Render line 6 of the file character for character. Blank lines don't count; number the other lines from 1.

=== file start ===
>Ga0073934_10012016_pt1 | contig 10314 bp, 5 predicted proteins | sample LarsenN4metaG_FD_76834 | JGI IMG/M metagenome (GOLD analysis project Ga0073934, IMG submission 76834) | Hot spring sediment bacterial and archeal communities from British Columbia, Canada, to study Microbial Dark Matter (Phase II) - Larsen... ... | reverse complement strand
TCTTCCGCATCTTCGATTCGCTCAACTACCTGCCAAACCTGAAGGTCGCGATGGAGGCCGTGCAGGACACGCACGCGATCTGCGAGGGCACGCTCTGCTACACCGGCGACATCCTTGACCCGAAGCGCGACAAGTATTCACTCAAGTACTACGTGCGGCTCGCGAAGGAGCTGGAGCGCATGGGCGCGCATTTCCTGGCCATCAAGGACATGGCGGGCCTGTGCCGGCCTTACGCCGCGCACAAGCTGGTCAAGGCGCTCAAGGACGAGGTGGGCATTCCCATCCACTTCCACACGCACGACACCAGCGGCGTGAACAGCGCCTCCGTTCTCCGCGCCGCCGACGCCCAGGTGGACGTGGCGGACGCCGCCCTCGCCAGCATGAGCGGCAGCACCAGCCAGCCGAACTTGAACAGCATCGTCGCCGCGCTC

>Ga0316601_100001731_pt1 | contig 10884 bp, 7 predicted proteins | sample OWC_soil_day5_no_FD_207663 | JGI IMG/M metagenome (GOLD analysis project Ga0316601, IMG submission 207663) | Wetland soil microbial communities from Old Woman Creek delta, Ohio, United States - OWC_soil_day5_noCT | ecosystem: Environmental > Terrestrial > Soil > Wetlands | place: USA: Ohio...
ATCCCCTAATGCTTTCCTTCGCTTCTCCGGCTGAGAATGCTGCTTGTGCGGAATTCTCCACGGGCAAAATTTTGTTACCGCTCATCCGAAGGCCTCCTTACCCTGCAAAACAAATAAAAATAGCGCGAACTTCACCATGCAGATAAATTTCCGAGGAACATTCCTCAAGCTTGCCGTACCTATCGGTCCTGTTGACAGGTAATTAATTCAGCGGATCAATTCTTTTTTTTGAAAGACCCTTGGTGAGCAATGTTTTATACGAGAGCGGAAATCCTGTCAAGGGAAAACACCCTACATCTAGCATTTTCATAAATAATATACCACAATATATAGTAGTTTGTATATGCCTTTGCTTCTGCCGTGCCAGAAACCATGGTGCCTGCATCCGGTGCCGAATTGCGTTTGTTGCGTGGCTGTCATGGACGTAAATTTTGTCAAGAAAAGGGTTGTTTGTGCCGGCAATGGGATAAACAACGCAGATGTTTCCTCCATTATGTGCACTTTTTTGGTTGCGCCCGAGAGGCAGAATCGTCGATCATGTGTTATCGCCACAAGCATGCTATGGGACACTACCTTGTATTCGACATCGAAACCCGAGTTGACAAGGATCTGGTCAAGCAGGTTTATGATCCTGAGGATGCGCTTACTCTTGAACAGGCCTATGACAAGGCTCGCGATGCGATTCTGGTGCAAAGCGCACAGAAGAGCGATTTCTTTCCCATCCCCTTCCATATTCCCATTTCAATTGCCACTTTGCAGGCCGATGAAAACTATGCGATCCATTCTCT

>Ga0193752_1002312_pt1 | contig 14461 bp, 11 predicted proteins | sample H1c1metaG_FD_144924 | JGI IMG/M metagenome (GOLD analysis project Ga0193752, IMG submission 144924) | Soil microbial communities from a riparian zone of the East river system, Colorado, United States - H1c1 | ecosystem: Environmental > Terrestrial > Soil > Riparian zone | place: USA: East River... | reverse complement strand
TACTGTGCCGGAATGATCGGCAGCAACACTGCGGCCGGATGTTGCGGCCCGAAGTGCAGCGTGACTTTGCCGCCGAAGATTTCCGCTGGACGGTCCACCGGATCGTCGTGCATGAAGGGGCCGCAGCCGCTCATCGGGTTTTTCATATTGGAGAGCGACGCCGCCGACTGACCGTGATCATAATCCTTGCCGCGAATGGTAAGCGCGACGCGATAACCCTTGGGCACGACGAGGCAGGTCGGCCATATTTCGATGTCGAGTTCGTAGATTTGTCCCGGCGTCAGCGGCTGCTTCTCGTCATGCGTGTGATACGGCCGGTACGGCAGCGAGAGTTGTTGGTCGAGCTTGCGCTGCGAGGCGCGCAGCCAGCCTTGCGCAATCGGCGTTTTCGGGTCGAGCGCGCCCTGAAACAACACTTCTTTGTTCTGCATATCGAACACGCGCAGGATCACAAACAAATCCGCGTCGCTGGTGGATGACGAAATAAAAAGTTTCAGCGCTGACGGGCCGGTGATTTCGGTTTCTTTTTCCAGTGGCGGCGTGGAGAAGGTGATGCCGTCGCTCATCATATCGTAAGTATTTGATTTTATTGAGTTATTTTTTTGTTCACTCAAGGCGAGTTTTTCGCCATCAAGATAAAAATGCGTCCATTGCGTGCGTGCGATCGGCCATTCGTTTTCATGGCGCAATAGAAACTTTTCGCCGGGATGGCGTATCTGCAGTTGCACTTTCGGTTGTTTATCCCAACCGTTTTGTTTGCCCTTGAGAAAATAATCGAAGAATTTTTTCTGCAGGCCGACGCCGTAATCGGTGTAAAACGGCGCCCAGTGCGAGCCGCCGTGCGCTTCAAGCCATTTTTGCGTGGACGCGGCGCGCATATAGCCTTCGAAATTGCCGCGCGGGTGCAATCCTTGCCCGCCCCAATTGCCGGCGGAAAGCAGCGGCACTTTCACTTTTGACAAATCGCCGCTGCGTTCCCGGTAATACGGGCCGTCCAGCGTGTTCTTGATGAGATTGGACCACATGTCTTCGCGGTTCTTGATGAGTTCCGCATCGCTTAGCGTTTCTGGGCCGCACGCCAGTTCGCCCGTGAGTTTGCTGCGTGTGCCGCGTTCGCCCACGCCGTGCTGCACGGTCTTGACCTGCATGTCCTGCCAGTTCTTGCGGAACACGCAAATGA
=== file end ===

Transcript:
TACTGTGCCGGAATGATCGGCAGCAACACTGCGGCCGGATGTTGCGGCCCGAAGTGCAGCGTGACTTTGCCGCCGAAGATTTCCGCTGGACGGTCCACCGGATCGTCGTGCATGAAGGGGCCGCAGCCGCTCATCGGGTTTTTCATATTGGAGAGCGACGCCGCCGACTGACCGTGATCATAATCCTTGCCGCGAATGGTAAGCGCGACGCGATAACCCTTGGGCACGACGAGGCAGGTCGGCCATATTTCGATGTCGAGTTCGTAGATTTGTCCCGGCGTCAGCGGCTGCTTCTCGTCATGCGTGTGATACGGCCGGTACGGCAGCGAGAGTTGTTGGTCGAGCTTGCGCTGCGAGGCGCGCAGCCAGCCTTGCGCAATCGGCGTTTTCGGGTCGAGCGCGCCCTGAAACAACACTTCTTTGTTCTGCATATCGAACACGCGCAGGATCACAAACAAATCCGCGTCGCTGGTGGATGACGAAATAAAAAGTTTCAGCGCTGACGGGCCGGTGATTTCGGTTTCTTTTTCCAGTGGCGGCGTGGAGAAGGTGATGCCGTCGCTCATCATATCGTAAGTATTTGATTTTATTGAGTTATTTTTTTGTTCACTCAAGGCGAGTTTTTCGCCATCAAGATAAAAATGCGTCCATTGCGTGCGTGCGATCGGCCATTCGTTTTCATGGCGCAATAGAAACTTTTCGCCGGGATGGCGTATCTGCAGTTGCACTTTCGGTTGTTTATCCCAACCGTTTTGTTTGCCCTTGAGAAAATAATCGAAGAATTTTTTCTGCAGGCCGACGCCGTAATCGGTGTAAAACGGCGCCCAGTGCGAGCCGCCGTGCGCTTCAAGCCATTTTTGCGTGGACGCGGCGCGCATATAGCCTTCGAAATTGCCGCGCGGGTGCAATCCTTGCCCGCCCCAATTGCCGGCGGAAAGCAGCGGCACTTTCACTTTTGACAAATCGCCGCTGCGTTCCCGGTAATACGGGCCGTCCAGCGTGTTCTTGATGAGATTGGACCACATGTCTTCGCGGTTCTTGATGAGTTCCGCATCGCTTAGCGTTTCTGGGCCGCACGCCAGTTCGCCCGTGAGTTTGCTGCGTGTGCCGCGTTCGCCCACGCCGTGCTGCACGGTCTTGACCTGCATGTCCTGCCAGTTCTTGCGGAACACGCAAATGA